The Ngorongoro Crater is one of the natural marvels of the world, two to three million years old, 2000 feet deep and over 100 square miles, it is surely one of the more remarkable places we’ve ever been. Located 110 miles west of Arusha, Tanzania, thousands of tourists flock here every year to see one of the most amazing wildlife displays on the planet.
The crater is the home to over 25,000 animals and reputedly the highest density of predators in Africa. Here you will experience herds of thousands of cape buffalo, wildebeests, zebra and Grant’s and Thompson’s gazelles. With the largest known population of lions, along with leopards on the rims and a cheetahs and hyenas within, the hunters and the hunted are in close proximity, providing an exhilarating viewing experience.
Elephants, impala, reedbuck, warthogs, dozens of different bird species and hundreds of pink flamingos appear to turn the lakes within the crater a vivid pink. We were even lucky enough to glimpse the reclusive and endangered black rhino from a distance.
Ngorongoro is the best and worst of Africa all in one place and we explored it with a bit of trepidation. As amazing as it is to see so many of the great animals on earth in one spot, it is also sad and a bit depressing to see the lineup of safari jeeps crowded with tourists doing the same. I do understand the dilemma of it… if we get to be there then everyone else should also get a chance, but it does make cause you to question the care and management of such fabulous places on this earth. Tourism does a great bit of good in many very poor countries and because of tourist dollars many such countries have taken better measures to control poaching and the destruction of habitat. Tourism also creates an increasingly dangerous bid for these dollars travelers bring, along with the expected refuse and garbage. Is there a good answer? Possibly not but it is something to consider when making the decisions about who gets your tourist dollars.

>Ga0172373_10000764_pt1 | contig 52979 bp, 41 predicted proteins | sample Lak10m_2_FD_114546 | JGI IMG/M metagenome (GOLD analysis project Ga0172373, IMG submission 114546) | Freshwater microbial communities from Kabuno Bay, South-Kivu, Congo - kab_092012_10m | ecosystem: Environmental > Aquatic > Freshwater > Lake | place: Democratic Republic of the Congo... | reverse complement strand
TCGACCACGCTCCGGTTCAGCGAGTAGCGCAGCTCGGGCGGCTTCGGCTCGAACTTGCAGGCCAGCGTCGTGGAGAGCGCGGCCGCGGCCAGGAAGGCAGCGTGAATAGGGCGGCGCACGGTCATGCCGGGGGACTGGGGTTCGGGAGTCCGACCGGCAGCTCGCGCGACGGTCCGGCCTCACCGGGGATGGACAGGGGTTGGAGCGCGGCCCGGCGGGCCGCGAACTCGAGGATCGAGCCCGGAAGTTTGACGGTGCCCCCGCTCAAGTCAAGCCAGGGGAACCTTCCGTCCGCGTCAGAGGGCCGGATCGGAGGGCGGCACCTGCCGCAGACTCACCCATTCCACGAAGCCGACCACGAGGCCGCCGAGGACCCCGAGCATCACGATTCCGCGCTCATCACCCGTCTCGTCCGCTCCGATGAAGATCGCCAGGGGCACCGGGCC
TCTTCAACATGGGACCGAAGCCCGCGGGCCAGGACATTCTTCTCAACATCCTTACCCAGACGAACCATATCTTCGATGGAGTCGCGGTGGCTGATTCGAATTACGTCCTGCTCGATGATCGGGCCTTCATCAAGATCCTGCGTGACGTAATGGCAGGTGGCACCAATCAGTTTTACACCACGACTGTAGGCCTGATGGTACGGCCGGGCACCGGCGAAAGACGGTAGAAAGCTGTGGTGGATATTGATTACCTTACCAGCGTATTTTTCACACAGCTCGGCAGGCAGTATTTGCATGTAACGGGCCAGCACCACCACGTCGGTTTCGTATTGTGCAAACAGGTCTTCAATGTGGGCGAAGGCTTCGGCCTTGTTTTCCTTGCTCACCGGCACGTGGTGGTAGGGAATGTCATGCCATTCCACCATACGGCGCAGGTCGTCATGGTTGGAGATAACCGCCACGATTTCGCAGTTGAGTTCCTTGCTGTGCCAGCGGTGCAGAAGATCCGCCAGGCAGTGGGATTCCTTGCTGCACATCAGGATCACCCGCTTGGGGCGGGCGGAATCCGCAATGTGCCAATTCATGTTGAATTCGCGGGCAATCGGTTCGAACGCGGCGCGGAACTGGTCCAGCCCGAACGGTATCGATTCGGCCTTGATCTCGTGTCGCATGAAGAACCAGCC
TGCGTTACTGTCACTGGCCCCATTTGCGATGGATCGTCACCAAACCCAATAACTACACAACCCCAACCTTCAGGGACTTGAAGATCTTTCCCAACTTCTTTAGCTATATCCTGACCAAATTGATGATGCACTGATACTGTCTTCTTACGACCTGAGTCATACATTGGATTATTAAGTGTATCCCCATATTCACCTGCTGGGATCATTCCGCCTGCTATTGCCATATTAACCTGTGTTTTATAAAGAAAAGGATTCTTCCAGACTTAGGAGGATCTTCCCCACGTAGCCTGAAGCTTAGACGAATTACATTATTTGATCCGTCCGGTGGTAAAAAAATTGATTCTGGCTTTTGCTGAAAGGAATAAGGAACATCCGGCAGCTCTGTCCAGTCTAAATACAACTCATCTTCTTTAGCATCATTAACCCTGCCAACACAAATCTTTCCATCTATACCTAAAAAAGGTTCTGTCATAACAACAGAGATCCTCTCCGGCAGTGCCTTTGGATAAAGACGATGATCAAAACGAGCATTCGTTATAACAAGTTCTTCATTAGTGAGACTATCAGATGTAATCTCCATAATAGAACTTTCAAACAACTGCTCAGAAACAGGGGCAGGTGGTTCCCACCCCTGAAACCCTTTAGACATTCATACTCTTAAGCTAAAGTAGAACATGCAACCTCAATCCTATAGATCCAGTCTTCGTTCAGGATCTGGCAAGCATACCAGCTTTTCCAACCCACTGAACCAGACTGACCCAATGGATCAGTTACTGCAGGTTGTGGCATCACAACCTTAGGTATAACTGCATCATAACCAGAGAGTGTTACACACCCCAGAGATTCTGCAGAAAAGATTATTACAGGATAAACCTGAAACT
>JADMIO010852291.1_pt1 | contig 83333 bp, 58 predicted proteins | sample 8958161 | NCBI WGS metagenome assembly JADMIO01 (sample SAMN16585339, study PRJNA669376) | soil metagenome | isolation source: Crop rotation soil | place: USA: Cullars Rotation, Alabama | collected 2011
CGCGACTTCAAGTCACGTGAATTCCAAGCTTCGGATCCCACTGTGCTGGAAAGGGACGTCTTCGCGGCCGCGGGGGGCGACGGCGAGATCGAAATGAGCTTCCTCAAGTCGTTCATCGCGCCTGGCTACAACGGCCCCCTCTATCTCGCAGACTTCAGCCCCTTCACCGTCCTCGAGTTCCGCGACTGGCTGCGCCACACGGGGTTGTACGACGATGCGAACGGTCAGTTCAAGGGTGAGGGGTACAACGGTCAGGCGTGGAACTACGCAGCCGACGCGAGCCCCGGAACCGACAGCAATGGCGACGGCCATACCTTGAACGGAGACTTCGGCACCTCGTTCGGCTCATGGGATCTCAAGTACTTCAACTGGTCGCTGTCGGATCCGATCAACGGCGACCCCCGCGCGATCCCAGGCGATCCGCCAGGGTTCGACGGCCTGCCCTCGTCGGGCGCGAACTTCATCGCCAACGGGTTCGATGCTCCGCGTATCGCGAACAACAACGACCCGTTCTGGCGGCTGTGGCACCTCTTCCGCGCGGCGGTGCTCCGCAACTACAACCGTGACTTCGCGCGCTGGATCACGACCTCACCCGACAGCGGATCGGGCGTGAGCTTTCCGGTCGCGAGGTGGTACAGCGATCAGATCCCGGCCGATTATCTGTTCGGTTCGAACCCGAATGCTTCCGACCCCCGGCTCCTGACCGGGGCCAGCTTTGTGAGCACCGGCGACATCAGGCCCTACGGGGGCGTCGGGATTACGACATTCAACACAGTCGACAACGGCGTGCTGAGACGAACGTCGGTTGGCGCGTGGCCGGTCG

Because we were over landing for months through Africa, we had made sure to have the trip into Ngorongoro into our plans but for others there are a multitude of options. For the big spender, consider spending the night before your entry into the crater at the stunning Ngorongoro Crater Lodge, set on the rim of the canyon with breathtaking views. For the more budget minded there are a variety of cheap hotels that can arrange tours in the nearby towns. For we backpackers, camping near the rim was the way to go for the price and because of our love for the culture and color of the villages of Africa.
Regardless of your lodging options, figure on spending several hundred dollars per person for a day pass into Ngorongoro. Between entry fees, vehicle fees, photography fees, etc it’s important to shop around and determine what your best option will be. For most, a visit to Ngorongoro Crater is a once in a lifetime experience. Our advice. GO. It’s nice to think that these amazing places on earth will always be there but, whether you want to blame global warming, bad conservation, or simply greed we know this isn’t true. Make your way there, stand in awe at this extraordinary place, just be mindful of the effect your being there is having on the area… both positive and negative.